Georgetown University crime statistics released today report an overall decrease in crime on campus, although reported forcible sexual assaults in university-owned residences have increased.
An advance copy of the annual Crime Awareness and Security Report provided to The Hoya by the Department of Public Safety shows that the number of reported crimes have continued to decrease on campus over the last three years.
There were 263 incidences of reported crime on campus or in university-owned property in 2003, as compared to 329 in 2002. In 2001 there were 439 reported crimes.
The largest decrease in reported crimes comes in thefts. Overall reported thefts have decreased by more than 100 since 2001. In 2003 there were 215 thefts reported on campus as compared to 289 in 2002.
According to DPS Director Darryl Harrison, these decreases in crime come as a result of increased DPS visibility and performance.
“We were extremely pleased with our efforts and the results of those last year. The challenge for us is to maintain this,” he said. “We’re increasing our efforts particularly in the [Prospect Street] area to focus on the issues at hand.”
Harrison said that DPS has concentrated particularly heavily on reducing theft on and around campus.
“Part of our measures were the introduction of surveillance cameras to many areas of campus and utilizing special decoy operations with plain clothes officers and simply coordinating more information to make arrests,” he said.
Yet despite this overall reported crime decrease, there were 16 reported forcible sexual assaults in university residences in 2003. In 2002 there were seven and, in 2001, six. According to Harrison and Shannon Hunnicutt, Georgetown’s Sexual Assault and Health Issues coordinator, the apparent increase may be due to a greater willingness among students to report sex assaults to DPS.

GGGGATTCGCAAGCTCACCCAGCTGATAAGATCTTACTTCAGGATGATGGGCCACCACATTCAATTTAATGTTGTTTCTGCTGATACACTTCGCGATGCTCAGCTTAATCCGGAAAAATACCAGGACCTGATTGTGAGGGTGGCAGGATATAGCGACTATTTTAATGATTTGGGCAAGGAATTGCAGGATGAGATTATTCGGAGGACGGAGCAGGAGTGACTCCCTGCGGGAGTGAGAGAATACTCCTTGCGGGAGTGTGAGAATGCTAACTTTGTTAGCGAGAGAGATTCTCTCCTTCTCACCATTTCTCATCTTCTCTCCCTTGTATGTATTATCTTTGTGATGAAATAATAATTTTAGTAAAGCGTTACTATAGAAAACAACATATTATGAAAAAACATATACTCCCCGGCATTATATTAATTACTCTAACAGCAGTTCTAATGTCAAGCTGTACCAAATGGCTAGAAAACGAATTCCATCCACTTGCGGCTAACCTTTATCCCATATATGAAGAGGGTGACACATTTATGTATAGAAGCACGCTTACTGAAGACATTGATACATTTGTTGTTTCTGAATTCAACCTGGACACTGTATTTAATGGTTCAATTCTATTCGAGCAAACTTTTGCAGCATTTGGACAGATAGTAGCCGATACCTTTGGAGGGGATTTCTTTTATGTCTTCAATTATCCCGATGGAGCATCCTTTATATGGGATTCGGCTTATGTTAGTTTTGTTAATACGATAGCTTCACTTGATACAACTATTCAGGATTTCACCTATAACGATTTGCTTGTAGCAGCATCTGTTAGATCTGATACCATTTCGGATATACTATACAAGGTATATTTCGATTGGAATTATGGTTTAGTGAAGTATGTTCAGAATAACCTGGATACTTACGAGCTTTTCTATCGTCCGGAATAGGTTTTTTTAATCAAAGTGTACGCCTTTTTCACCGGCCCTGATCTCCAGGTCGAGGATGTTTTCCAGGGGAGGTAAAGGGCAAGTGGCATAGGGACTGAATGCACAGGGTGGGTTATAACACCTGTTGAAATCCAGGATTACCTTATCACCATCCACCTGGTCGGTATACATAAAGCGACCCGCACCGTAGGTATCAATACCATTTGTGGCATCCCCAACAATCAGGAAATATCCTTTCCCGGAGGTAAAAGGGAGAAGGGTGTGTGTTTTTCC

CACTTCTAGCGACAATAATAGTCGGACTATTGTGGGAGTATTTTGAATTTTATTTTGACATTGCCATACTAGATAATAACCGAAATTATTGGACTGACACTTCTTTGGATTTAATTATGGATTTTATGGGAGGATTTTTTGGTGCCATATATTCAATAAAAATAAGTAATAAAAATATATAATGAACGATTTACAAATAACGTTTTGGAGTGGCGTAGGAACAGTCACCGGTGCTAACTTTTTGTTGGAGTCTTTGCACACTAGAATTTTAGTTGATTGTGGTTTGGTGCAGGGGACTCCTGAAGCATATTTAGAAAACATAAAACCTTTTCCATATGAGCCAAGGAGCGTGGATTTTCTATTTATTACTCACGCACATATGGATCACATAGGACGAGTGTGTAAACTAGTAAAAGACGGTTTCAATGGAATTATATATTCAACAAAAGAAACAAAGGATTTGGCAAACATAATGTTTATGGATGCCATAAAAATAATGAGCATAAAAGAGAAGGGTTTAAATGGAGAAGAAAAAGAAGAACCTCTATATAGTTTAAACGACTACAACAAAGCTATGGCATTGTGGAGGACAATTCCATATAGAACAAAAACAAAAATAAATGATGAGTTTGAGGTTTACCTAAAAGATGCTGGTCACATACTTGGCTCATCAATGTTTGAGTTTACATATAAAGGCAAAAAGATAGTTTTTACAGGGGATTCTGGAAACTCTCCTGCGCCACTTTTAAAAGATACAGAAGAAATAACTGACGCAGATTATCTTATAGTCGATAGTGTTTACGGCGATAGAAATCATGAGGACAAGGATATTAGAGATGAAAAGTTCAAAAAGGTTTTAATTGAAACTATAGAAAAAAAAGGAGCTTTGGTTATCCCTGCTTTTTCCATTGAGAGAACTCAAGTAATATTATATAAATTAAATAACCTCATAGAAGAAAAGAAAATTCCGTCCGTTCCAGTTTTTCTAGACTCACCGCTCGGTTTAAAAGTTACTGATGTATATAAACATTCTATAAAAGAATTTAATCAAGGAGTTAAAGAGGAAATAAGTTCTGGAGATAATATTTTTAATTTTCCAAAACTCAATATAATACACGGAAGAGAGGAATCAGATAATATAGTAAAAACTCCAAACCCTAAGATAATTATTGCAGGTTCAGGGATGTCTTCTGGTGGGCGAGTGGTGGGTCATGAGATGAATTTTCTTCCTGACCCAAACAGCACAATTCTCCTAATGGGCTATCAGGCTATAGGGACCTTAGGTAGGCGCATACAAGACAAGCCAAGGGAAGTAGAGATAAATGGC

DPS officers have received specialized sex assault training to help them deal with victims of sex crimes more sensitively.
“Sex assault is traditionally an underreported crime so I think this means that more people are willing to report sex crimes but not that there have necessarily been more sexual assaults on campus,” Hunnicutt said.
Hunnicutt added that she is pleased with the response of the university to victims of sexual assault and that she is “committed to continuing to strengthen partnerships with DPS and its officers.”
Harrison said that although statistics from the first half of 2004 are not included in the report, crime rates have generally remained steady since last year.
He emphasized that much of the crime decrease is due to an increasing student willingness to report suspicious incidents to DPS.
“I want to commend the students, as we’ve had a number of examples in the last year of students getting involved and providing helpful information to us,” he said.
Harrison also responded to student concerns about a recent spike in violent crime near the Georgetown campus.
“Everybody needs to be concerned when there appears to be any type of spike and in the entire metropolitan area there appears to be an increase in these types of crimes,” he said. “A lot of agencies are working together to figure out what’s going on. Historically you get more of these around the holiday period but they’re early this year.”
DPS is increasing patrols near campus and Harrison advised students to use the SafeRides program whenever possible.
This year, the SafeRides program is being operated by DPS officers on Thursday, Friday and Saturday nights. It allows students to be safely transported to areas close to campus and back again.
The Clery Act mandates that colleges and universities that receive federal aid publish an annual crime statistics report.